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Housing, fuel poverty and health: a pan-European analysis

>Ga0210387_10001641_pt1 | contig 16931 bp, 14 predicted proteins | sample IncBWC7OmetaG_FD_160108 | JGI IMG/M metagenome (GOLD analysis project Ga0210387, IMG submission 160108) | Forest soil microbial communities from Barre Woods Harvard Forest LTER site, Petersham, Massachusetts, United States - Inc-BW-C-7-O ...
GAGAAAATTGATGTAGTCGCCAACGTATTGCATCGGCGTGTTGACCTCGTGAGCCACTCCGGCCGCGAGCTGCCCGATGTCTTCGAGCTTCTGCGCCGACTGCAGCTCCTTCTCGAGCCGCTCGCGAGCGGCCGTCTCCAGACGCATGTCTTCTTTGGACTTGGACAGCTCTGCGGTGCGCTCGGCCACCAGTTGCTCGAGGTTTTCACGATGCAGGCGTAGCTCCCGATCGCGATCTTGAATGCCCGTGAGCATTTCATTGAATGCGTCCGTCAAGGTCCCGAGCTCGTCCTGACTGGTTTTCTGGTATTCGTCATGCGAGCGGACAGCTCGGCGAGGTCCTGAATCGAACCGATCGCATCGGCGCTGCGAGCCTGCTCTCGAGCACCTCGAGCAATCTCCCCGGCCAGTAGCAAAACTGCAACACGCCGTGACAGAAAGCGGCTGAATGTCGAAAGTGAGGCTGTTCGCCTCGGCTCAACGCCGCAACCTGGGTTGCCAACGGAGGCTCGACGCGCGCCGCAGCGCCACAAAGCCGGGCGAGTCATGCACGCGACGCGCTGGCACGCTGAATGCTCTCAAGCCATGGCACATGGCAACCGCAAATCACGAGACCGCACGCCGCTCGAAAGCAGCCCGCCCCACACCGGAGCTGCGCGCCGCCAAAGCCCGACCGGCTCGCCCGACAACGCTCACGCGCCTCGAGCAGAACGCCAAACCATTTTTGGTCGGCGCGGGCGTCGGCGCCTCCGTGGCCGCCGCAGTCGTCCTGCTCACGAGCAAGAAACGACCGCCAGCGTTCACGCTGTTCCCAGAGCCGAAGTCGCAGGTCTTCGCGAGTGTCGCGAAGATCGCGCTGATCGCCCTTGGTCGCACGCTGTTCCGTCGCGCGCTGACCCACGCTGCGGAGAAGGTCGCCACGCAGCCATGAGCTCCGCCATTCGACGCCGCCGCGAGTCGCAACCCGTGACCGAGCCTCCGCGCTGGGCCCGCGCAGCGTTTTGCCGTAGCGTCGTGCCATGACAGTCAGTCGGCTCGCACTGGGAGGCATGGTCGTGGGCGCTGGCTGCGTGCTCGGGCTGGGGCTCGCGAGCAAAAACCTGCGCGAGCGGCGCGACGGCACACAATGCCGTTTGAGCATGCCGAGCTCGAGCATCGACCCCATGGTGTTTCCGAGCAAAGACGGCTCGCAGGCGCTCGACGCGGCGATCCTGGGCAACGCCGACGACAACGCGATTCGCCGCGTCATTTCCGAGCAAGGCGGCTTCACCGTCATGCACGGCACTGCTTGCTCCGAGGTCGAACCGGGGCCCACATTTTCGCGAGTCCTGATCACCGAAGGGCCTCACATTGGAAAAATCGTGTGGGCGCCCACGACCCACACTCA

The principal aim of this book is to examine the relationship between domestic energy efficiency, fuel poverty and related health impacts using a comparative study framework. This study tests a number of principal hypotheses using European data. First, fuel poverty and poor domestic energy inefficiency is examined to assess its relationship with impaired health status. The second hypothesis asserts that fuel poverty and poor domestic energy inefficiency is strongly associated with high levels of excess winter mortality. The third hypothesis argues that a ‘Consensual’ approach to calculating fuel poverty results in more conservative, but more reliable, estimates than the standard definition. The fourth hypothesis examines whether the fuel-poor exhibit higher risk factors associated with poor health than others. The book then turns to issues of thermal comfort and examines whether the fuel-poor endure reduced thermal comfort in the home and lower ambient household temperatures. The final key hypothesis concerns the relationship between fuel poverty and excess winter deaths. In the final data analysis chapter, seasonal variations in mortality are examined against a wide range of social and economic factors, not just fuel poverty and inadequately insulated homes, to identify causality. The book also pays particular attention to the case of Ireland, a country known to suffer from high levels of fuel poverty. Some additional hypotheses are tested in this respect. First, a hypothesis is tested that domestic thermal- (energy-) efficiency standards in Ireland are among the poorest in Europe. The book also examines whether Ireland exhibits the poorest housing conditions and the highest levels of housing deprivation, unaffordable housing and dissatisfaction with housing in the EU. A third hypothesis relates to whether fuel poverty in Ireland is among the highest in Europe. The study also focuses on health impacts by testing formally the notion that health impairment associated with fuel poverty in Ireland is among the highest Europe; the Irish level of excess winter mortality is also regressed formally to identify key risk factors. Finally, it is hypothesised that the information gap is the main reason for market failure in Irish domestic energy efficiency. The work is made up of two major methodological components: an analysis of a national household survey of Ireland conducted in 2001, and an analysis of longitudinal datasets from the European Community Household Panel (ECHP) and other data obtained chiefly through the United Nations and the World Bank. More precisely, the main components of this book are as listed below. The book begins in Chapter 2 with a comparative assessment of housing conditions, thermal-efficiency standards, housing deprivation, housing affordability and housing dissatisfaction in EU-14. Cross-country levels of fuel poverty in EU-14 are quantified using a new composite measure based on longitudinal social indicators in what can be termed a ‘Consensual’ approach to calculating fuel poverty; a full chapter is dedicated to describing this approach and the results. The health impacts of fuel poverty in EU-14 are then examined empirically in a number of chapters. Levels of income poverty and income inequality in EU-14, as well as incidences of multiple deprivation, are then quantified. Seasonal variations in mortality in EU-14 are calculated. The risk factors associated with seasonal variations in mortality across EU-14 are then identified formally using Poisson regression analysis. The study also examines empirically the main reasons for non-adoption of energy-saving measures using Ireland as a case study. As mentioned, a large section of the book examines empirically, and in detail, the health outcomes associated with fuel poverty. In this regard, an investigation is undertaken in order to determine whether fuel-poor households demonstrate higher risk factors than other households. Furthermore, the current ambient temperatures of housing are measured using an Irish sample. Thermal comfort among the fuel-poor and others is compared using new empirical data. In addition, adverse occupancy issues relating to fuel poverty are also investigated. The study is highly policy relevant and, for this reason, a large policy chapter is included in the book which outlines a number of major policy implications of the study. International policy experience in this field is examined, and a number of ex post exemplars are highlighted. The key economic (and other) instruments available to policymakers to internalise a number of externalities is then outlined briefly. Policy recommendations are proffered at the chapter’s close.